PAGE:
Quotes by Francis Bacon

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Francis Bacon, 1st Viscount St Alban, KC (22 January 1561 - 9 April 1626) was an English philosopher, statesman and essayist but is best known for leading the scientific revolution with his new 'observation and experimentation' ... more

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He that hath wife and children hath given hostages to fortune; for they are impediments to great enterprises, either of virtue or mischief.

Suspicions that the mind, of itself, gathers, are but buzzes; but suspicions that are artificially nourished and put into men's heads by the tales and whisperings of others, have stings.
Discretion of speech is more than eloquence, and to speak agreeably to him with whom we deal is more than to speak in good words, or in good order.
Of great wealth there is no real use, except in its distribution, the rest is just conceit.
Choose the life that is most useful, and habit will make it the most agreeable.
If a man will begin with certainties, he shall end in doubts, but if he will be content to begin with doubts, he shall end in certainties.
Men of age object too much, consult too long, adventure too little, repent too soon, and seldom drive business home to the full period, but content themselves with a mediocrity of success.
Discern of the coming on of years, and think not to do the same things still; for age will not be defied.
Young people are fitter to invent than to judge; fitter for execution than for counsel; and more fit for new projects than for settled business.
Virtue is like a rich stone, best plain set.
Reading maketh a full man; conference a ready man; and writing an exact man.
Wives are young men's mistresses; companions for middle age, and old men's nurses. So as a man may have a quarrel to marry when he will.
No man's fortune can be an end worthy of his being.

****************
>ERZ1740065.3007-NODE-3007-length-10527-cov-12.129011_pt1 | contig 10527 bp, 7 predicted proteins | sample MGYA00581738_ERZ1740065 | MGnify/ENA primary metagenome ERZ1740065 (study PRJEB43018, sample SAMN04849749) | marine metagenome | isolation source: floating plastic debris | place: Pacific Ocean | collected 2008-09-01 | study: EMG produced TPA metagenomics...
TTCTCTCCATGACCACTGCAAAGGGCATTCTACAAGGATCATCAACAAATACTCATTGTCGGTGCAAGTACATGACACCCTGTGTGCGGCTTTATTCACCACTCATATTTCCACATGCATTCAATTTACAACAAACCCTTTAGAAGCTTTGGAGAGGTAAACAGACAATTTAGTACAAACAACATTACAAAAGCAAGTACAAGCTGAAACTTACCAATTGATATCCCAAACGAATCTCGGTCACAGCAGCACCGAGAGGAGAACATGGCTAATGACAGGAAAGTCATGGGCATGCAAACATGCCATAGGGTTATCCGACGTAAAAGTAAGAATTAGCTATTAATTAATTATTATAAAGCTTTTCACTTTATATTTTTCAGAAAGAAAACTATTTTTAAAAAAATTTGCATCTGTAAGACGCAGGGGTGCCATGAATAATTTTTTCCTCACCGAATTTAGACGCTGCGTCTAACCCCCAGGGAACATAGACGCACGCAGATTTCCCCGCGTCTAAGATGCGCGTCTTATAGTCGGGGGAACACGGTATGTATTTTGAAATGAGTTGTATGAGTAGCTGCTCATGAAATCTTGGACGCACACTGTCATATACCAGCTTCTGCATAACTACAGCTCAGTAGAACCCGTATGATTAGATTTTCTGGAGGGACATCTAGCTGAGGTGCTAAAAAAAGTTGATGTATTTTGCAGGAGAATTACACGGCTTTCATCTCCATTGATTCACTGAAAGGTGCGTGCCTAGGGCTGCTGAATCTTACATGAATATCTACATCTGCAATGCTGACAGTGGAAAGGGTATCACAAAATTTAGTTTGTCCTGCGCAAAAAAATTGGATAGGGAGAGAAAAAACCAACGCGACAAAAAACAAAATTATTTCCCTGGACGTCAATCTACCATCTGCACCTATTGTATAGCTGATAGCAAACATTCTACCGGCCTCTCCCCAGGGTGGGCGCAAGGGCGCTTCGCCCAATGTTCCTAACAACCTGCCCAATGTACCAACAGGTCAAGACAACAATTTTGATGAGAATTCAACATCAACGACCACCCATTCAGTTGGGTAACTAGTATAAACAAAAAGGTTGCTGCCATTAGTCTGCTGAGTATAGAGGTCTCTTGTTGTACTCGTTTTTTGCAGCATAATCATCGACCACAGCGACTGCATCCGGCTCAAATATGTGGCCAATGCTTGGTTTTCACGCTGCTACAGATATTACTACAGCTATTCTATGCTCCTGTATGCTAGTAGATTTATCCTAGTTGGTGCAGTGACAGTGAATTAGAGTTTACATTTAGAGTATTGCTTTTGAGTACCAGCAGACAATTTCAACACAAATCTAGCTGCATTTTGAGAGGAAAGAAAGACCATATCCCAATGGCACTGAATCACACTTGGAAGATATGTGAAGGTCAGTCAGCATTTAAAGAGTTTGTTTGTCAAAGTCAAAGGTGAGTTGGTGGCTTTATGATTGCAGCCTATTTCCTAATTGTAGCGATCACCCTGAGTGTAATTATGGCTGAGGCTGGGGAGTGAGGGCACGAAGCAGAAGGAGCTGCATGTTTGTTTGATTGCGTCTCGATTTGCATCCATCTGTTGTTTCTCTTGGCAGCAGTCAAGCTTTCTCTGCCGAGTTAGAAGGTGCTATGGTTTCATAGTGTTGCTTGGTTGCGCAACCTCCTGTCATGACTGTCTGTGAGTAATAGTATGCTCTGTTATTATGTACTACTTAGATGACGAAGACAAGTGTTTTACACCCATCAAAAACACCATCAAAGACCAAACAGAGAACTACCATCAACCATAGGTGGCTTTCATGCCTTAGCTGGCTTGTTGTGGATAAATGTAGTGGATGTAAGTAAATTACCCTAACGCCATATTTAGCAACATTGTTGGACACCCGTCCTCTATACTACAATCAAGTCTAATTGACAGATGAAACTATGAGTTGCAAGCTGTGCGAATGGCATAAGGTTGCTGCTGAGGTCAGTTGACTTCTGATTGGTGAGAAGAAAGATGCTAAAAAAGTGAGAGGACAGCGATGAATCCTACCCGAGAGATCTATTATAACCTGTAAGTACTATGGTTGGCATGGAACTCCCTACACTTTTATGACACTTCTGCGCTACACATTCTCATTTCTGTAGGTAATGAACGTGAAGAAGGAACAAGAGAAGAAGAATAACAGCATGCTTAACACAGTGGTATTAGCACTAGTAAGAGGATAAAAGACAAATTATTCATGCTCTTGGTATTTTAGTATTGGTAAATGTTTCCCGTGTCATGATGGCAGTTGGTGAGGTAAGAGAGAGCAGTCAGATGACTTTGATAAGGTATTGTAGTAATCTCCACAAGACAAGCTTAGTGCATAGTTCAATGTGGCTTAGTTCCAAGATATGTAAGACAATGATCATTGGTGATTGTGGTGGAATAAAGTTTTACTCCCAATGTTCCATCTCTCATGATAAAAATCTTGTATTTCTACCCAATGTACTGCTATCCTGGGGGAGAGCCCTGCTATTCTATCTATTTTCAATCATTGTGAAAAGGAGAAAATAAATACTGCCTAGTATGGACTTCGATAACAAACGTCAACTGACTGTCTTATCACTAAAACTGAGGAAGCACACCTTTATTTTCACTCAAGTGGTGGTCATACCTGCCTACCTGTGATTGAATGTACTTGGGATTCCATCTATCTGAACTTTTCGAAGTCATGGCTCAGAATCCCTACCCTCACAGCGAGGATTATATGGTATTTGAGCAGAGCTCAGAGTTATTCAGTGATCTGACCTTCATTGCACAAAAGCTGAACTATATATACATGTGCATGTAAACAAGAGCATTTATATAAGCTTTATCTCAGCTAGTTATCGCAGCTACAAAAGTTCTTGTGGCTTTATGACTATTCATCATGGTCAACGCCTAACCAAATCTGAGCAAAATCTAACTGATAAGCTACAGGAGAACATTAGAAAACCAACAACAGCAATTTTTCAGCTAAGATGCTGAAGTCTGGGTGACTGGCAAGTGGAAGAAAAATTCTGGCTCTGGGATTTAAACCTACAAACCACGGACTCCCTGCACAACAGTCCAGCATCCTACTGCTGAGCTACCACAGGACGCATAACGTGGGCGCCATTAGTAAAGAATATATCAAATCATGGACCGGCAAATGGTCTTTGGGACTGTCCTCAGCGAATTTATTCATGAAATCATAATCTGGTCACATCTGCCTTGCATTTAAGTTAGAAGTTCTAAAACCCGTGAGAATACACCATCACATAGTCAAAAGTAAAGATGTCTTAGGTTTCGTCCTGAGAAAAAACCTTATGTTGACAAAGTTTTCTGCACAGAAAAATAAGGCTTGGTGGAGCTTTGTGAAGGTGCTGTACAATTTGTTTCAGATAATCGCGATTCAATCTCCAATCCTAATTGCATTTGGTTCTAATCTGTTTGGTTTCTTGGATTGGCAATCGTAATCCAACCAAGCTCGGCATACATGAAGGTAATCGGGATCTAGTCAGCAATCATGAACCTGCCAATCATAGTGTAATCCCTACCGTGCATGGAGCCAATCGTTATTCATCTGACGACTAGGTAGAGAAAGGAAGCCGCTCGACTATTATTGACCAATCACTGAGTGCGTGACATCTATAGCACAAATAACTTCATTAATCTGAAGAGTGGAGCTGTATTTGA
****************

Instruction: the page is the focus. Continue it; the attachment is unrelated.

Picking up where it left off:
The French are wiser than they seem, and the Spaniards seem wiser than they are.
Nature is commanded by obeying her.
Opportunity makes a thief.
Antiquities are history defaced, or some remnants of history which have casually escaped the shipwreck of time.
The genius, wit, and the spirit of a nation are discovered by their proverbs.
God hangs the greatest weights upon the smallest wires.
A sudden bold and unexpected question doth many times surprise a man and lay him open.
I would live to study, and not study to live.
Lies are sufficient to breed opinion, and opinion brings on substance.
Houses are built to live in, and not to look on; therefore let use be preferred before uniformity, except where both may be had. Leave the goodly fabrics of houses, for beauty only, to the enchanted palaces of the poets; who build them with small cost.
It is the true office of history to represent the events themselves, together with the counsels, and to leave the observations and conclusions thereupon to the liberty and faculty of every man's judgment.
God almighty first planted a garden: and, indeed, it is the purest of human pleasure.
Fortune is like the market, where, many times, if you can stay a little, the price will fall.
Riches are for spending.
Philosophy when superficially studied, excites doubt, when thoroughly explored, it dispels it.
God's first creature, which was light.
A good conscience is a continual feast.
In charity there is no excess.
Boldness is ever blind, for it sees not dangers and inconveniences whence it is bad in council though good in execution.